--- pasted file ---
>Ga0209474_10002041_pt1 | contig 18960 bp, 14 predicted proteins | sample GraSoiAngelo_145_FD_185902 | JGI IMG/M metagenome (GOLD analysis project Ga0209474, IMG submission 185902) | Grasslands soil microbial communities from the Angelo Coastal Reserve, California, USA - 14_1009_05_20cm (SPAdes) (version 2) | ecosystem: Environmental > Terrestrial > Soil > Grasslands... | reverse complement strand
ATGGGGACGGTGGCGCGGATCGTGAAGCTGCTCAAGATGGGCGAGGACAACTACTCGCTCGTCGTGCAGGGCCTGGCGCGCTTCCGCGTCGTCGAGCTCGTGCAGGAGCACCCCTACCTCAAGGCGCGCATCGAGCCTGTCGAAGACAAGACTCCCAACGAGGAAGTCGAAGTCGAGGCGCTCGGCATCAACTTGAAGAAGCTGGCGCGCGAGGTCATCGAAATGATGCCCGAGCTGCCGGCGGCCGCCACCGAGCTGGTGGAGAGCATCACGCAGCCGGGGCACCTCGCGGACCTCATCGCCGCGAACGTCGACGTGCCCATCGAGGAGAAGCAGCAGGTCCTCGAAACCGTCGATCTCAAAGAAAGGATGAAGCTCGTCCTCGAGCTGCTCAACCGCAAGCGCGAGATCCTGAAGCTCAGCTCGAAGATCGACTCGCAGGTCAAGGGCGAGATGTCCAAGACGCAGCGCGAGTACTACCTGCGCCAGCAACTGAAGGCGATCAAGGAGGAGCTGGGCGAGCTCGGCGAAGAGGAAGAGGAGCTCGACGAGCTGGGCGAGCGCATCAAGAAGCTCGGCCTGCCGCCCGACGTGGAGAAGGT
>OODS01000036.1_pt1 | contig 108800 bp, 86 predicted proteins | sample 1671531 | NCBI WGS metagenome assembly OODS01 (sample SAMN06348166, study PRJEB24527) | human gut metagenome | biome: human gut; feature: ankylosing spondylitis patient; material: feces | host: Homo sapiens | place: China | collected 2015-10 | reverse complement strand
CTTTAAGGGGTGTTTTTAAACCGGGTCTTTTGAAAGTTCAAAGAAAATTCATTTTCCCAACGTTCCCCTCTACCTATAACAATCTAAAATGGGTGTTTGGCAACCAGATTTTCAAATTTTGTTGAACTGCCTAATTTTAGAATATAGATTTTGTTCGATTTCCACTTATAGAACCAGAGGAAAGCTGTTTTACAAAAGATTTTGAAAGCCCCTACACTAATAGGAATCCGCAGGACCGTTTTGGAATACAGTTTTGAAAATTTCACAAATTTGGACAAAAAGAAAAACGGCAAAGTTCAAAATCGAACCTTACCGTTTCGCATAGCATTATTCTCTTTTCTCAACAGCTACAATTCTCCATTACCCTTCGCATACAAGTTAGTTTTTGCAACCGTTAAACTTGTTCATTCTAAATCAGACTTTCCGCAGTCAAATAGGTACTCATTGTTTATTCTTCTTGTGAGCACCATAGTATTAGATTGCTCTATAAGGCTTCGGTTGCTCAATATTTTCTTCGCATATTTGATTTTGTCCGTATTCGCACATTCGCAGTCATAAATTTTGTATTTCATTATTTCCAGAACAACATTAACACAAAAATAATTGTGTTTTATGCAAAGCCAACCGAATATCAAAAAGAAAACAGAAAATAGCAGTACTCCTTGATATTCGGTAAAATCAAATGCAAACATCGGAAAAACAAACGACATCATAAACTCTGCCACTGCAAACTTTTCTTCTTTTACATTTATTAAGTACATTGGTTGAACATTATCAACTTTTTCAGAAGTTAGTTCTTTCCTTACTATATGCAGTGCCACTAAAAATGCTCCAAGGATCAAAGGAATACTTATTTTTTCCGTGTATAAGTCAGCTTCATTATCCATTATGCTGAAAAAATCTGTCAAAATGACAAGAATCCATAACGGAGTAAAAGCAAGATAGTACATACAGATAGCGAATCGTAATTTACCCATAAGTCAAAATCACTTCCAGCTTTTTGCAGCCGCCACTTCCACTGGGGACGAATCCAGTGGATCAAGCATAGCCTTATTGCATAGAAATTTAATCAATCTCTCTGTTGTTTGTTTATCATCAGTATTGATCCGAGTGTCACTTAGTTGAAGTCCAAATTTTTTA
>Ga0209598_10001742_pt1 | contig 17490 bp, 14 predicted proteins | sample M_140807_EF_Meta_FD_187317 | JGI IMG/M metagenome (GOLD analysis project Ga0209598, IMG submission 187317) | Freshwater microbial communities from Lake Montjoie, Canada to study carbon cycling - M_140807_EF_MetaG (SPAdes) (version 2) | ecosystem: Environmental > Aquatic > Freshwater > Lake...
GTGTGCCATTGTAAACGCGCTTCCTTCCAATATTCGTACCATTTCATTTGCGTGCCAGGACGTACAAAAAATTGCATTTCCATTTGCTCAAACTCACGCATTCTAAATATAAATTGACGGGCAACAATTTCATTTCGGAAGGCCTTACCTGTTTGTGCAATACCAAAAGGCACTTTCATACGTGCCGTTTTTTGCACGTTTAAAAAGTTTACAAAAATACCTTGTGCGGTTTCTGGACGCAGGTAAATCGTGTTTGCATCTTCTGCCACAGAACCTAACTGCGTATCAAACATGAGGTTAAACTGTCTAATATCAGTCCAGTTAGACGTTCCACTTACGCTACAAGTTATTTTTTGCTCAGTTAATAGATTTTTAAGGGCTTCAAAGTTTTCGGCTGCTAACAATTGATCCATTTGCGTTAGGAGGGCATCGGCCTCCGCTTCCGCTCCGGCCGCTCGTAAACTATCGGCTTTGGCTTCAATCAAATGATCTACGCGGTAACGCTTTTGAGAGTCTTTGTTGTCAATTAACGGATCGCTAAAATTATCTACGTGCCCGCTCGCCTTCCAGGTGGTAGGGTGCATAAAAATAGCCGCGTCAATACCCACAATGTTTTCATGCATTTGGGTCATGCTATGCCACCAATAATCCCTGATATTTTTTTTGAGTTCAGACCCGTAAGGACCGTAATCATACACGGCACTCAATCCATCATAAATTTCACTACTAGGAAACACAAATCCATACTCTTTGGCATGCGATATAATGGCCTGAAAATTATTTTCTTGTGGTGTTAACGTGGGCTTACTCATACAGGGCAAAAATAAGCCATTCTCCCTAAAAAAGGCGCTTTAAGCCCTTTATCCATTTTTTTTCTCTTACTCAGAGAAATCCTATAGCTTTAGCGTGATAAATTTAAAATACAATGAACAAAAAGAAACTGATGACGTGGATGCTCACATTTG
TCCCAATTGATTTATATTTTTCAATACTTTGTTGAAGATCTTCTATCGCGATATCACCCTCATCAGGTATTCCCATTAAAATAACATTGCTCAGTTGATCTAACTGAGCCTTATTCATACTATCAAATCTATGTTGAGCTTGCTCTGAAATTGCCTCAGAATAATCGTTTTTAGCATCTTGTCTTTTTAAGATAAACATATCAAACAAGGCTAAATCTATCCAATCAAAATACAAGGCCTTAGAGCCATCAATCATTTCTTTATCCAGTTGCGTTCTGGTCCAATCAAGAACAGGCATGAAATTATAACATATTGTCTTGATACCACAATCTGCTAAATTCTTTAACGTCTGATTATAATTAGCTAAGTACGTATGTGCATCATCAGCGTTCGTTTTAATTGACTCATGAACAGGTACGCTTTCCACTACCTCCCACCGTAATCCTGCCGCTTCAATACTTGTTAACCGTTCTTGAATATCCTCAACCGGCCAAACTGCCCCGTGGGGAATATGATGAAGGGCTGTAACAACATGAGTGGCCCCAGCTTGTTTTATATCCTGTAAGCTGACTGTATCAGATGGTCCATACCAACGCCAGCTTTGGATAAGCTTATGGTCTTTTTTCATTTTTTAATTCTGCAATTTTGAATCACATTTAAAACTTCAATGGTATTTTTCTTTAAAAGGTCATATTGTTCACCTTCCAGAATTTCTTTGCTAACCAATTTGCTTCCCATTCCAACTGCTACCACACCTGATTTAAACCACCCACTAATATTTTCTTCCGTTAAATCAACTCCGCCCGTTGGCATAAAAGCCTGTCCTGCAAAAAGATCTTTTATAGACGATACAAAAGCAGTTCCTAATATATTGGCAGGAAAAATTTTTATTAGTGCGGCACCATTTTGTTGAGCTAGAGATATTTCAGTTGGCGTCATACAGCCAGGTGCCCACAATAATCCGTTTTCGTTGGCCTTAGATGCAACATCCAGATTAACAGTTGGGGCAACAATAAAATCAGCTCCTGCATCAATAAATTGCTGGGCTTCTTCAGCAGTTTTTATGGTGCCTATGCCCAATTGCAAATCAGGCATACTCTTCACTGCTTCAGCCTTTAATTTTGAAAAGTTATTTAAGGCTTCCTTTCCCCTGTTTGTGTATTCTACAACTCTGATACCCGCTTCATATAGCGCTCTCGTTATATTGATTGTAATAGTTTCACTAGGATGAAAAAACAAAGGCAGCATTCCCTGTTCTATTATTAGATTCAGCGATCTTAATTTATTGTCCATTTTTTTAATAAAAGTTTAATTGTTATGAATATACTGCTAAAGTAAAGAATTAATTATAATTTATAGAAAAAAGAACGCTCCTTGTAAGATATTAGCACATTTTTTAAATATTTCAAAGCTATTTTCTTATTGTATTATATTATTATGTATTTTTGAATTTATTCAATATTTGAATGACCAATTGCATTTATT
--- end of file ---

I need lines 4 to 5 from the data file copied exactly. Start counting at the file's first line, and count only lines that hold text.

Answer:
CTTTAAGGGGTGTTTTTAAACCGGGTCTTTTGAAAGTTCAAAGAAAATTCATTTTCCCAACGTTCCCCTCTACCTATAACAATCTAAAATGGGTGTTTGGCAACCAGATTTTCAAATTTTGTTGAACTGCCTAATTTTAGAATATAGATTTTGTTCGATTTCCACTTATAGAACCAGAGGAAAGCTGTTTTACAAAAGATTTTGAAAGCCCCTACACTAATAGGAATCCGCAGGACCGTTTTGGAATACAGTTTTGAAAATTTCACAAATTTGGACAAAAAGAAAAACGGCAAAGTTCAAAATCGAACCTTACCGTTTCGCATAGCATTATTCTCTTTTCTCAACAGCTACAATTCTCCATTACCCTTCGCATACAAGTTAGTTTTTGCAACCGTTAAACTTGTTCATTCTAAATCAGACTTTCCGCAGTCAAATAGGTACTCATTGTTTATTCTTCTTGTGAGCACCATAGTATTAGATTGCTCTATAAGGCTTCGGTTGCTCAATATTTTCTTCGCATATTTGATTTTGTCCGTATTCGCACATTCGCAGTCATAAATTTTGTATTTCATTATTTCCAGAACAACATTAACACAAAAATAATTGTGTTTTATGCAAAGCCAACCGAATATCAAAAAGAAAACAGAAAATAGCAGTACTCCTTGATATTCGGTAAAATCAAATGCAAACATCGGAAAAACAAACGACATCATAAACTCTGCCACTGCAAACTTTTCTTCTTTTACATTTATTAAGTACATTGGTTGAACATTATCAACTTTTTCAGAAGTTAGTTCTTTCCTTACTATATGCAGTGCCACTAAAAATGCTCCAAGGATCAAAGGAATACTTATTTTTTCCGTGTATAAGTCAGCTTCATTATCCATTATGCTGAAAAAATCTGTCAAAATGACAAGAATCCATAACGGAGTAAAAGCAAGATAGTACATACAGATAGCGAATCGTAATTTACCCATAAGTCAAAATCACTTCCAGCTTTTTGCAGCCGCCACTTCCACTGGGGACGAATCCAGTGGATCAAGCATAGCCTTATTGCATAGAAATTTAATCAATCTCTCTGTTGTTTGTTTATCATCAGTATTGATCCGAGTGTCACTTAGTTGAAGTCCAAATTTTTTA
>Ga0209598_10001742_pt1 | contig 17490 bp, 14 predicted proteins | sample M_140807_EF_Meta_FD_187317 | JGI IMG/M metagenome (GOLD analysis project Ga0209598, IMG submission 187317) | Freshwater microbial communities from Lake Montjoie, Canada to study carbon cycling - M_140807_EF_MetaG (SPAdes) (version 2) | ecosystem: Environmental > Aquatic > Freshwater > Lake...